It is similarly unfortunate that everything that was legitimately cool about the books was either left out or mangled in the movie. The eye colors were totally forgotten, which is inexcusable, because how difficult can it be to provide gold or red contacts? And the supernatural motion was so muted, it was almost unrecognizable. The characters weren’t able to fly in the books; they were just able to run very, very fast. And that was not translated very well on screen. And the skin in the sunlight! It was so wrong!
To the movie’s credit, I will say this: Using “Supermassive Black Hole” as the song during the baseball scene was a fantastic choice. In every single book, Stephenie Meyer acknowledges Muse as providing the soundtrack to her writing. (Having listened to Muse while reading the whole series, it’s easy to see why she acknowledged them. I can almost pick out which song inspired which chapter, or which album inspired which book. Sometime, I was even able to pick out which lyric corresponded with a line in the book. I like Muse, so this was okay with me.) But anyway, the baseball scene was one of my favorites from the book, and I think it did actually translate very well on-screen. It looked like a lot of fun, the thunderstorm was perfect, and the music was even better. Very cool.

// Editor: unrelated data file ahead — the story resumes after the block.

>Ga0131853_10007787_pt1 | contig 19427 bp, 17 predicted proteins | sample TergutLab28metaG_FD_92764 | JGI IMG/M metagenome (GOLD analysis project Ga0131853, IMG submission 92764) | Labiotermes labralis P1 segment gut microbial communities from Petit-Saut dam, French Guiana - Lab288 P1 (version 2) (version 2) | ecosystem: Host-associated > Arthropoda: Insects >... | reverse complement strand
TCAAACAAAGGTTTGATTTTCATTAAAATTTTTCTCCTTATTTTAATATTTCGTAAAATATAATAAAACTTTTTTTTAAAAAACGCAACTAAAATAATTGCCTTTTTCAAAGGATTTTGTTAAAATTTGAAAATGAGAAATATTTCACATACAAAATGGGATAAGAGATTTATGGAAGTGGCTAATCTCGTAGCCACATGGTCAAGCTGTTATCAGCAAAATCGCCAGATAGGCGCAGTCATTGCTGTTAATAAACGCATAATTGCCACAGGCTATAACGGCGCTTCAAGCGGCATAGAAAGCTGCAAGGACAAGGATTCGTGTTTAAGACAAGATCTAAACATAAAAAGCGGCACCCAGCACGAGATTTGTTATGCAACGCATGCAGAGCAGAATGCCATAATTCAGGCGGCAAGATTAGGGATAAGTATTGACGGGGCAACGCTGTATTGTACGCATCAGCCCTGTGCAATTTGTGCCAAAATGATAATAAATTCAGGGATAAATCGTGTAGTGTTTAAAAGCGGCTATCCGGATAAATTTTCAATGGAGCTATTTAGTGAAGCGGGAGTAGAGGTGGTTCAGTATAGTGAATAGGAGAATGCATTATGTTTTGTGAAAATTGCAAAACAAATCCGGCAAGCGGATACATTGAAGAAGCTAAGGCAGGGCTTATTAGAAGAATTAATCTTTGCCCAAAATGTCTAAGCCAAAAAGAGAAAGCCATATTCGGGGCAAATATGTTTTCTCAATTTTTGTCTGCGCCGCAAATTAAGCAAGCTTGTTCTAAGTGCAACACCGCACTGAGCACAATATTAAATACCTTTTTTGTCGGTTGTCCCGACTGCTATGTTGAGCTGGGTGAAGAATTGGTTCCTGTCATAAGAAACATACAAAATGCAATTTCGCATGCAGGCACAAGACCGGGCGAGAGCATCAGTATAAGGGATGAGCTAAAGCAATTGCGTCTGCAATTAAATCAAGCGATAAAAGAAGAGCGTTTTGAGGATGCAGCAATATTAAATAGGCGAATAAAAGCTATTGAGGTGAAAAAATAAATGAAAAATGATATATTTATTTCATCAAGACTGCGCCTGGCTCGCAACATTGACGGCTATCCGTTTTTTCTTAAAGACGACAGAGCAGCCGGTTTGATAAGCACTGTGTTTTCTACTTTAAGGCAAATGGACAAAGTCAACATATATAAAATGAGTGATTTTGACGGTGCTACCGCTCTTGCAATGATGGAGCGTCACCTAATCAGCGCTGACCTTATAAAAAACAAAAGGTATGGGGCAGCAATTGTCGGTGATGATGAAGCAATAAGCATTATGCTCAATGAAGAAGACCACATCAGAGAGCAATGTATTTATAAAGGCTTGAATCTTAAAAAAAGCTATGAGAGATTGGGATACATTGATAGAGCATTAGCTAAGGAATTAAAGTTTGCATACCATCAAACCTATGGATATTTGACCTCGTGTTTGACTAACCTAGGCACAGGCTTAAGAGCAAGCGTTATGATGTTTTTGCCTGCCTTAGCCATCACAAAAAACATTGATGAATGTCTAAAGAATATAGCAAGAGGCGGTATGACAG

I’m not surprised that I didn’t much care for the movie. It’s still a blow, though, as it always is with books I enjoy. And just because I didn’t like it the first time around does not mean that I won’t give it another shot this weekend when Katie and I see it. That’s just the kind of sucker I am.
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Tags: books, movies, Twilight, Work